Harry Potter thinks he is an ordinary boy - until he is rescued by an owl, taken to Hogwarts School of Witchcraft and Wizardry, learns to play Quidditch and does battle in a deadly duel. The Reason: HARRY POTTER IS A WIZARD!
Rowling takes classic clichés, such as the orphan child raised by cruel relatives and discovering that he is somehow special, and breathes new life into them. She creates a world that is fantastic and magical and yet at the same time convincing us that it really could all exist just outside the realm of our (Muggle) perception.
Being more recently familiar with the later books in the series of seven I had forgotten just how delightful the first book really is. While the on going dark themes of the series, particularly death and racial segregation and good versus evil, are present in this first book they are veiled by Rowling's wit and humour and the innocence of the main characters in their youth. Without wanting to get too far ahead here in terms of coming reviews of the rest of the series, I have a great appreciation for the pace at which Rowling matures the series.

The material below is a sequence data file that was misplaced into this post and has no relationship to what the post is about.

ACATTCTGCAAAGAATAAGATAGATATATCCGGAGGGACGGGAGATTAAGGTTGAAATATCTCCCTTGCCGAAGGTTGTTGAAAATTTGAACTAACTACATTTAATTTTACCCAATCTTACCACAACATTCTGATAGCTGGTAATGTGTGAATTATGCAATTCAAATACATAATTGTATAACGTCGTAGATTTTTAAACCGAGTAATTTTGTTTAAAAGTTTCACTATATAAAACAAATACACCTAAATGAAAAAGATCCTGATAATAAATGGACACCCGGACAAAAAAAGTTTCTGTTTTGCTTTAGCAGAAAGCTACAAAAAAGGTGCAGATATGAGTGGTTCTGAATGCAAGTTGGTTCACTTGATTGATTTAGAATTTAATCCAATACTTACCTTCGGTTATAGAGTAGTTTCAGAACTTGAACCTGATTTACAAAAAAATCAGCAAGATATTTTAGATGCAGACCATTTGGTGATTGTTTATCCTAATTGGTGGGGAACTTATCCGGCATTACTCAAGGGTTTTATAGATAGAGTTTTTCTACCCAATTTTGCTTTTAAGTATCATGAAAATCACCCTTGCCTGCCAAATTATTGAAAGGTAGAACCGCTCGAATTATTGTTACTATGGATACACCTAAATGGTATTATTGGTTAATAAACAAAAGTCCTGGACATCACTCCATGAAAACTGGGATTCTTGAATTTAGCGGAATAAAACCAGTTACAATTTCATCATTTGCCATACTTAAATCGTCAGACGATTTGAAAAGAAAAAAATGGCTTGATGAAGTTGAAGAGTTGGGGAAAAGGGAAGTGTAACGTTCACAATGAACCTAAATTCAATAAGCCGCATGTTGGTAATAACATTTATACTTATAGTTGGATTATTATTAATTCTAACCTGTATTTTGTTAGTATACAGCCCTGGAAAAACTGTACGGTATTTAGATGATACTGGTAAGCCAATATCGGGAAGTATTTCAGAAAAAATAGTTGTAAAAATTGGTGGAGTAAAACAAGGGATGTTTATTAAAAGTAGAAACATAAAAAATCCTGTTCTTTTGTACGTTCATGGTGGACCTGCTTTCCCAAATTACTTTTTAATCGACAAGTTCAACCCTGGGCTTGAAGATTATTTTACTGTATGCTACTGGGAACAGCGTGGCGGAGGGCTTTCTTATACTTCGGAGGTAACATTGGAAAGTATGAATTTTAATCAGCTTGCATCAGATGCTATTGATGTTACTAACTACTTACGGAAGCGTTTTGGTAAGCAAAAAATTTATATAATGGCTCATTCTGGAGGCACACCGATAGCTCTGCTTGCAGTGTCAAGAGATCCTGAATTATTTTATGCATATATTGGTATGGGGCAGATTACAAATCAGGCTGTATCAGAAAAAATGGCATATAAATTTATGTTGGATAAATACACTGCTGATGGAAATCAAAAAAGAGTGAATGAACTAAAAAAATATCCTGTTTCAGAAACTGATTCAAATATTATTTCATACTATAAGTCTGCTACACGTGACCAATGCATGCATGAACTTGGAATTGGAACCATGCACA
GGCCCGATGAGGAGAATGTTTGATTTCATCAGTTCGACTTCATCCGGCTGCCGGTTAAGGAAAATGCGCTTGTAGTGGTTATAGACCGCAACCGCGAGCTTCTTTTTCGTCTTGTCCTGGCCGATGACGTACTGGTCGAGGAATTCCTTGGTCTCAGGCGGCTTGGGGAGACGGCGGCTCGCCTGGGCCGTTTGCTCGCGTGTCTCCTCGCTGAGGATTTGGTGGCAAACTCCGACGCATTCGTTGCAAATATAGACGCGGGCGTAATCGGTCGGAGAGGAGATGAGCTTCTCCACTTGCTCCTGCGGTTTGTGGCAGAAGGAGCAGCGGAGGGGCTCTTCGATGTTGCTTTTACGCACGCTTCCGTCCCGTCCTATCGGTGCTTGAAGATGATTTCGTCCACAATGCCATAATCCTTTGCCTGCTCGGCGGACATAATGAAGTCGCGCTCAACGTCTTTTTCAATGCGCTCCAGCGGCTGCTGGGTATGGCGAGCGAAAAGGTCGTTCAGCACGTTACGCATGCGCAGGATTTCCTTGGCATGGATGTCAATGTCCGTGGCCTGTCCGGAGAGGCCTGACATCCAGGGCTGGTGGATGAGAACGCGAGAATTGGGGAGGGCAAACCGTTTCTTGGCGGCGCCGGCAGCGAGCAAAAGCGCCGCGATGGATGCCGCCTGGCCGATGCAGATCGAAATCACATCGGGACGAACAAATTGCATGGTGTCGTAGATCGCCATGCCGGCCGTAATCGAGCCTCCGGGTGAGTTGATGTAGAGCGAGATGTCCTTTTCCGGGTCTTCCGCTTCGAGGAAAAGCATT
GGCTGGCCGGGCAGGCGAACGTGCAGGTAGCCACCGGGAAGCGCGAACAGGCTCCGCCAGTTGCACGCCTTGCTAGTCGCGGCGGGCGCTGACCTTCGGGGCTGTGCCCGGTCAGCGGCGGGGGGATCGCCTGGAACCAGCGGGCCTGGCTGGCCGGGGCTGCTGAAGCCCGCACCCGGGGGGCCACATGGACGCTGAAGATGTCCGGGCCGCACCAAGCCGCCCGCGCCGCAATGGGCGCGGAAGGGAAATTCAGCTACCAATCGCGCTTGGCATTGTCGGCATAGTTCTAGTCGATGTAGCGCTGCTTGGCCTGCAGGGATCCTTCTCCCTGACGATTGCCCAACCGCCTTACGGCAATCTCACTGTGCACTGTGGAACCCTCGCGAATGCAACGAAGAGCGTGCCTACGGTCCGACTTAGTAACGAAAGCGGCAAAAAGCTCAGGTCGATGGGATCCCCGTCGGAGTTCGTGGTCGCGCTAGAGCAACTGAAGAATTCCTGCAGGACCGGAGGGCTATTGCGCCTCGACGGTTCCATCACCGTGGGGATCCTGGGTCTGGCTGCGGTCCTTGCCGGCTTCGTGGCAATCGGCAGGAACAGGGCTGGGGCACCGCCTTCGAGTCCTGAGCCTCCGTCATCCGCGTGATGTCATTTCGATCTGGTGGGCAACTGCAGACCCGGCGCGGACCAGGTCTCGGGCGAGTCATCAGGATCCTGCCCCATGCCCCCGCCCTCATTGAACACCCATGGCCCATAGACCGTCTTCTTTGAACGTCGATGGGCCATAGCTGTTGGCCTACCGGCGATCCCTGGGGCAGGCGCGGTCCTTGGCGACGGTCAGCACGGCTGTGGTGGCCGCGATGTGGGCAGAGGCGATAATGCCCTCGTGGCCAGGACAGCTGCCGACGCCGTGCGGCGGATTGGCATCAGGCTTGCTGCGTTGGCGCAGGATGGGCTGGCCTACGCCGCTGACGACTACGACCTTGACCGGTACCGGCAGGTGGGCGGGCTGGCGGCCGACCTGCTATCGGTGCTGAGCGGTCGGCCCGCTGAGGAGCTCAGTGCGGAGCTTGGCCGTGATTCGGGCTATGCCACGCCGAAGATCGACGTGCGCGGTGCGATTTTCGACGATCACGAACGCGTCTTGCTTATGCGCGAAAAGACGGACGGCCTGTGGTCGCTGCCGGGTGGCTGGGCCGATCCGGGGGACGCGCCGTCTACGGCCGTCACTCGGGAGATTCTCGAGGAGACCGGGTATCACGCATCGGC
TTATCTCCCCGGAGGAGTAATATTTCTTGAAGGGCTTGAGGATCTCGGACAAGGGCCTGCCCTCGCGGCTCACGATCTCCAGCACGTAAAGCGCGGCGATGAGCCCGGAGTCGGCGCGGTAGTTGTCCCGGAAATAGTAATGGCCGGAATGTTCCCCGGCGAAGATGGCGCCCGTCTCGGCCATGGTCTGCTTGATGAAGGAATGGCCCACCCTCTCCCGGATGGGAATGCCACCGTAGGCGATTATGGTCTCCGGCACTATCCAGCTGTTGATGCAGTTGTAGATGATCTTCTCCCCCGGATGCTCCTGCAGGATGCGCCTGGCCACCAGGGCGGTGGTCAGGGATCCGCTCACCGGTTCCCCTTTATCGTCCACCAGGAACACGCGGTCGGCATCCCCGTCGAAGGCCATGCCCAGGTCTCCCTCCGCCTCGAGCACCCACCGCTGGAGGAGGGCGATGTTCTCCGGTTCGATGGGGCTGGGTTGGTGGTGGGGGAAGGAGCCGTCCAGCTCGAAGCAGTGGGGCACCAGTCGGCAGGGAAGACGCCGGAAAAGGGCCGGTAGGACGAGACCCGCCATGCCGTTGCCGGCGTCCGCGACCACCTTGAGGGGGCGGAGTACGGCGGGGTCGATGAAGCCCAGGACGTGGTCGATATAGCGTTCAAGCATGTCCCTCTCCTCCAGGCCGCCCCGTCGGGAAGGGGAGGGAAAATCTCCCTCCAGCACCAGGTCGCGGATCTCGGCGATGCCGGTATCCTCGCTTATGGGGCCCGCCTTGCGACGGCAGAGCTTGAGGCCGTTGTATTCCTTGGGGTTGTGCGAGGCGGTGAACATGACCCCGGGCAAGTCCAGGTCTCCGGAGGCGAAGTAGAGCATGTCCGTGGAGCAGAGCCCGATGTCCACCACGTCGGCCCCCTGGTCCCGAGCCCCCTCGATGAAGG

While there are groups out there that want to censor the series for various reasons (and I do so very much dislike people who call for the censorship of something that they have never read or just censorship in general, really), I say that fantastical magic, dark themes, and all, Harry Potter and the Philosopher's Stone is a delightful read and safe for even younger readers with progression to the later darker books under parental guidance if necessary.
I really enjoyed revisiting this book for the Harry Potter reading Challenge and Dewey's 24 Hour Readathon. I am now really looking forward to a long overdue reread of Harry Potter and the Chamber of Secrets in the near future.